Keep up the good work.
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SwedenRegistered users can see my Skype Name
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 Message 27 of 38
05 May 2008 at 5:23pm | IP Logged 

I just had a look at your clip about Nynorsk, and the other day I listened to your Scandinavian samples on your website. The Swedish sample was the first I listened to, and I think you did a very good job (and it somehow sounded "old", as if you were reading the excerpt at the time it was being written). After having listened to the Nynorsk and Bokmål audio files, I thought about what you in this thread call "Scandinavian mismash", and it is understandable as spoken Swedish and Norwegian have a lot in common. (By the way, your Danish would fool me any day.)

Like Zorillo I am looking forward to each new "episode".
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 Message 28 of 38
19 May 2008 at 8:39am | IP Logged 
I have posted an introductory overview of Danish.

Everything that I wrote about my transfer of abilities to actual conversational communication in Norwegian applies pretty much to Danish as well. However, while it really does seem to me that I understand pretty much everything when in face-to-face contact with Norwegians, there are times when Danish utterances remain unintelligibly slurred and guttural. To keep a friendly exchange going, it is generally best just to smile and nod and keep talking, but if I were involved in any kind of important exchange of information, I would sometimes have to say “I’m sorry, I just can’t understand what you are saying there – could you please write it down, or say it again in some other language?”

Alexander Arguelles
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 Message 29 of 38
01 July 2008 at 11:38pm | IP Logged 
Professor Arguelles,

I just wanted to tell you that your videos are very informative. It is great to be able to have glimpse of languages from someone so knowledgeable as you. I only watched three videos yesterday, in order that you created (German, Dutch and Afrikaans), and I will definitely watch the others this week. I am really excited that you will eventually present some languages about which I didn't even know.

Thanks again !

Edited by karashi on 01 July 2008 at 11:39pm

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Super Polyglot
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 Message 30 of 38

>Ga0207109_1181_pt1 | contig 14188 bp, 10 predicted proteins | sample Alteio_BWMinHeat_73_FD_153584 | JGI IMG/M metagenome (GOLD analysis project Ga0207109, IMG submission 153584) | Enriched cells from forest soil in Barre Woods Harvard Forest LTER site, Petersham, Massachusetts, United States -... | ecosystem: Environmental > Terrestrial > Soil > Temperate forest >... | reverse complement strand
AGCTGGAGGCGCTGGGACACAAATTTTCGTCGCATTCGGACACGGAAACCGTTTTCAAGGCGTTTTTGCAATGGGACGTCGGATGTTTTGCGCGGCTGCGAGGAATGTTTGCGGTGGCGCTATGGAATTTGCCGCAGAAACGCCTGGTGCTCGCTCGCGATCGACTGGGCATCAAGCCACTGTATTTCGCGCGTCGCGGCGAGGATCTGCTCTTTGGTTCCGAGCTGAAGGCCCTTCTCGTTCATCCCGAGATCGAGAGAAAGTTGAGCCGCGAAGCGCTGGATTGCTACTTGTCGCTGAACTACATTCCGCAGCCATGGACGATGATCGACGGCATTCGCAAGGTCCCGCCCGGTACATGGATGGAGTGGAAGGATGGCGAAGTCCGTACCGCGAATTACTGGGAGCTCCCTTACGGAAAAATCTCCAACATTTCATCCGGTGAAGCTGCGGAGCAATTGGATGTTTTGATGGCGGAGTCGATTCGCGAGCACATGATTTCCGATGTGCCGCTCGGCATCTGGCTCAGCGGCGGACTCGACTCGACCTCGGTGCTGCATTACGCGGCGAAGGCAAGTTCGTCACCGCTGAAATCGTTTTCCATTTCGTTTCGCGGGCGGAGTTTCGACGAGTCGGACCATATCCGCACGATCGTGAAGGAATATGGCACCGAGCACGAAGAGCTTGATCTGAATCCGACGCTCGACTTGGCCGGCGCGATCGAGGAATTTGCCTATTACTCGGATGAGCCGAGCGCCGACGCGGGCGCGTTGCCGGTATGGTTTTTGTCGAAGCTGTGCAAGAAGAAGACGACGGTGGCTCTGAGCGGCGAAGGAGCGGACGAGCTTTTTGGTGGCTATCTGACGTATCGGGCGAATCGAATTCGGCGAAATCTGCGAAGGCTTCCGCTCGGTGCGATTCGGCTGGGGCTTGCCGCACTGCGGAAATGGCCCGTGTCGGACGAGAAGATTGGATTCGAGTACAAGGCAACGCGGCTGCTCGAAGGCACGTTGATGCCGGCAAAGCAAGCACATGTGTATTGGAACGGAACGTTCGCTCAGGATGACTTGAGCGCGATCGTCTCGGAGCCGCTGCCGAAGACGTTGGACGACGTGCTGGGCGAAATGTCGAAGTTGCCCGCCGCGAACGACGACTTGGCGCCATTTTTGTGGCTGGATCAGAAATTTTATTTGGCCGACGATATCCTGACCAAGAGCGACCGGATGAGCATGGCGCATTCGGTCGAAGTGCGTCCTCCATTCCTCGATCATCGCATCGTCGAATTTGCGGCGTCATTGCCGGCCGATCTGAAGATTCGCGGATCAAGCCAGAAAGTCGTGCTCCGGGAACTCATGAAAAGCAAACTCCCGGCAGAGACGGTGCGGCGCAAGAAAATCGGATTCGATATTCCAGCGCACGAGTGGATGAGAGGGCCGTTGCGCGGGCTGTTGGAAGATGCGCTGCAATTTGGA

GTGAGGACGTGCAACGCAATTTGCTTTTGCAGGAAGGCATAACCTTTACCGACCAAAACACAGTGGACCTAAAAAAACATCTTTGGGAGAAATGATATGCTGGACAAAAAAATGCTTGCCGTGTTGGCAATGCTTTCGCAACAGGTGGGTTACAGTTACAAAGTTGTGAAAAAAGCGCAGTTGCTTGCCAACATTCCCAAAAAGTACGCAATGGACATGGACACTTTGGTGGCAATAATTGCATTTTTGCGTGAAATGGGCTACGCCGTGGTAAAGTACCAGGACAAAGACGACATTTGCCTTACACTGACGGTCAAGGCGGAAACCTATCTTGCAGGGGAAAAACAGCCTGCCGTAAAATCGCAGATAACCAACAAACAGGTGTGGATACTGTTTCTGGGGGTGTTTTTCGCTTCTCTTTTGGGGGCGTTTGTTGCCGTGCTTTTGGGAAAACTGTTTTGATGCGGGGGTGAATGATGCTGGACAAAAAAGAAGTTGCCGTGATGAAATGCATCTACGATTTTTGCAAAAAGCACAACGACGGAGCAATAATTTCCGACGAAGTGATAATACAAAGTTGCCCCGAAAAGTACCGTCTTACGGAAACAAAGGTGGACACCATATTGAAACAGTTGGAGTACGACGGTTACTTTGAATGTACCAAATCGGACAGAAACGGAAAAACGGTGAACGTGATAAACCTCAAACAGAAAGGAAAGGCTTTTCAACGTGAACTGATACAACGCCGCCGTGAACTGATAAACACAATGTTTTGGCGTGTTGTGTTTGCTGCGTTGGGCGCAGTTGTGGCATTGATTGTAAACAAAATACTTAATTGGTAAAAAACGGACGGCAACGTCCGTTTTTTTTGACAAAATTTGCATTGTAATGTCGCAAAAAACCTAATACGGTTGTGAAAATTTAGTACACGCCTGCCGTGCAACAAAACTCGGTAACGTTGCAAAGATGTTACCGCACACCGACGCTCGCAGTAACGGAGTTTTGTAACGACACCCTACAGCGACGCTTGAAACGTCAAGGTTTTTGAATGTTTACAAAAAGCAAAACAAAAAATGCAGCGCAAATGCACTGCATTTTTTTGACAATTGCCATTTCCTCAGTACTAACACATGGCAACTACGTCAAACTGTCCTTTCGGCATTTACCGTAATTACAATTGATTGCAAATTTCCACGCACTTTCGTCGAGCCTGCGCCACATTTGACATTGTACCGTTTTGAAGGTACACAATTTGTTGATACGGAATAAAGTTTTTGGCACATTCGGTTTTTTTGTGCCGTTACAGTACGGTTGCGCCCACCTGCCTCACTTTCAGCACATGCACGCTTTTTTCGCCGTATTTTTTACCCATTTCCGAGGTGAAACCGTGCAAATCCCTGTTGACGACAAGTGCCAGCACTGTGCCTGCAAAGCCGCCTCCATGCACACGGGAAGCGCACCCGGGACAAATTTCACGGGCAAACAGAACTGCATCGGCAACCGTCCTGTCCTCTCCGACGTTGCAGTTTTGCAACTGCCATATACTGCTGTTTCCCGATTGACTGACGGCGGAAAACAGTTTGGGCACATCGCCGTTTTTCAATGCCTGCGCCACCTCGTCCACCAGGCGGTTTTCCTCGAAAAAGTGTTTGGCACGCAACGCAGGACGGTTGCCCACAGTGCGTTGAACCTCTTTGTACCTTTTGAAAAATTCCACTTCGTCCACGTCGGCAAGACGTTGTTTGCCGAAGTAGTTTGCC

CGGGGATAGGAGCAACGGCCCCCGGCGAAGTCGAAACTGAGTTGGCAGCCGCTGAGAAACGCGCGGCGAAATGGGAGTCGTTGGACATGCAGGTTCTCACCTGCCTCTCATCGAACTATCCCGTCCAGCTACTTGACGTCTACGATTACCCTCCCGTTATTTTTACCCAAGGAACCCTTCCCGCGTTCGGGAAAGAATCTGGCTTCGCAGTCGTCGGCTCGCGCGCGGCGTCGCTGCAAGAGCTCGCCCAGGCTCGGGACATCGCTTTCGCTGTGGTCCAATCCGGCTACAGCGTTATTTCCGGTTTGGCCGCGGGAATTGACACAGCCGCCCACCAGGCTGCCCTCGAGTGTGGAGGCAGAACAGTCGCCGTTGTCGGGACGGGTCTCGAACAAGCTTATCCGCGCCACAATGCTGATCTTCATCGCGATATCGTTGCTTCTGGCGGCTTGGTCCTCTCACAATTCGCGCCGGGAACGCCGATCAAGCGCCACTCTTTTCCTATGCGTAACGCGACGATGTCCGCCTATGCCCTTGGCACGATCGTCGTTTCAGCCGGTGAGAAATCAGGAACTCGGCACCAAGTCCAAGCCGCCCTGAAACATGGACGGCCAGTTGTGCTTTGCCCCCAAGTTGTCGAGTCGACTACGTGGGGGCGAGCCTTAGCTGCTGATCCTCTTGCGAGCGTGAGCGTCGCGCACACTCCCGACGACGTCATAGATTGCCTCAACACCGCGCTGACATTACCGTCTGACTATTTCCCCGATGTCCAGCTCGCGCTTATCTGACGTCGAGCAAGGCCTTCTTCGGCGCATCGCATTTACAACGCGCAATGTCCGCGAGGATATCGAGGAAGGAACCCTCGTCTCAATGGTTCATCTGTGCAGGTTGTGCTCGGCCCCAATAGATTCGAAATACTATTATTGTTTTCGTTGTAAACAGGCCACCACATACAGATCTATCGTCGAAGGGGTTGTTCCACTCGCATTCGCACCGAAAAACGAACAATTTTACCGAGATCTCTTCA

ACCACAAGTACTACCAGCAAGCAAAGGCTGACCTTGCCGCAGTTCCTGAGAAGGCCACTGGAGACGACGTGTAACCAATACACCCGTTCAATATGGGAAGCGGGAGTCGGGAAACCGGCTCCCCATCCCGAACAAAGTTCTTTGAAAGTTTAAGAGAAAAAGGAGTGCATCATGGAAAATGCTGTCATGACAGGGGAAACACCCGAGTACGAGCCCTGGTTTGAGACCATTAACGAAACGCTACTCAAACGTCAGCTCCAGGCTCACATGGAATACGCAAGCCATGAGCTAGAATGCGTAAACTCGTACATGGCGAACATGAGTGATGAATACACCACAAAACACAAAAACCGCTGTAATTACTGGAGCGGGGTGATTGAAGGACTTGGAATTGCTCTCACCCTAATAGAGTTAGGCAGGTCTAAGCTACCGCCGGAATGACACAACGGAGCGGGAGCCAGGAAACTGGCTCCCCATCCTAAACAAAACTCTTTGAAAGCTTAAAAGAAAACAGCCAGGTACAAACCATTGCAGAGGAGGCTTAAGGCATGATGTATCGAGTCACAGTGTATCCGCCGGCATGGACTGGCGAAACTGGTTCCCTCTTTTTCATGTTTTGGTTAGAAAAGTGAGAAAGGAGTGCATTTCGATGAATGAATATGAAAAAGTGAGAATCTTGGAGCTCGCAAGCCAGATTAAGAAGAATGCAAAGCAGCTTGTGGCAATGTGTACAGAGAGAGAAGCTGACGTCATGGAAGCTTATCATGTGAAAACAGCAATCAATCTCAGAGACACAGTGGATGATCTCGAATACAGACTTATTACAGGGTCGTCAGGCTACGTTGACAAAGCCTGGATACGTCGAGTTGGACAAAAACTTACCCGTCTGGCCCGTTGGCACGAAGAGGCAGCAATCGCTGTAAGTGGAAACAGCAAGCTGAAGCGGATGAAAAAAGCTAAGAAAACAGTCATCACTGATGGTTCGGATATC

09 July 2008 at 6:46pm | IP Logged 
Your work with these introductions to all kinds of languages is very valuable, and I have had much pleasure to hear what you have to say about even those languages that I already know. It is clear that very few people could undertake such a project, and we cannot but forgive you even small inaccuracies such as the pronunciation of Danish'y'. In the general picture it is very important that the same person goes through all the languages (and does it according to a certain pattern) because exactly this parallel treatment makes it much easier to get a feeling for the differences that isn't coloured by differences in voice, native background, recording gear or other irrelevant factors. I liked the use of an interlaced text in Old High German because it permitted me to skip forwards and backwards in the text while I was listening to your voice - that may not have been your intention, but nevertheless I liked to have the choice. I look forward to the upcoming sessions with more exotic languages.

Edited by Iversen on 14 July 2008 at 7:06am

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 Message 31 of 38
10 July 2008 at 11:35am | IP Logged 
Wright's Grammar and the Middle English Reader presented in the video are available here: mar
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 Message 32 of 38
17 July 2008 at 7:31pm | IP Logged 
I have made and posted an introductory overview of Middle High German.

Mr. Iversen, thank you ever so much for your commentary, which really validates my own reasoning for undertaking this project in the first place. AA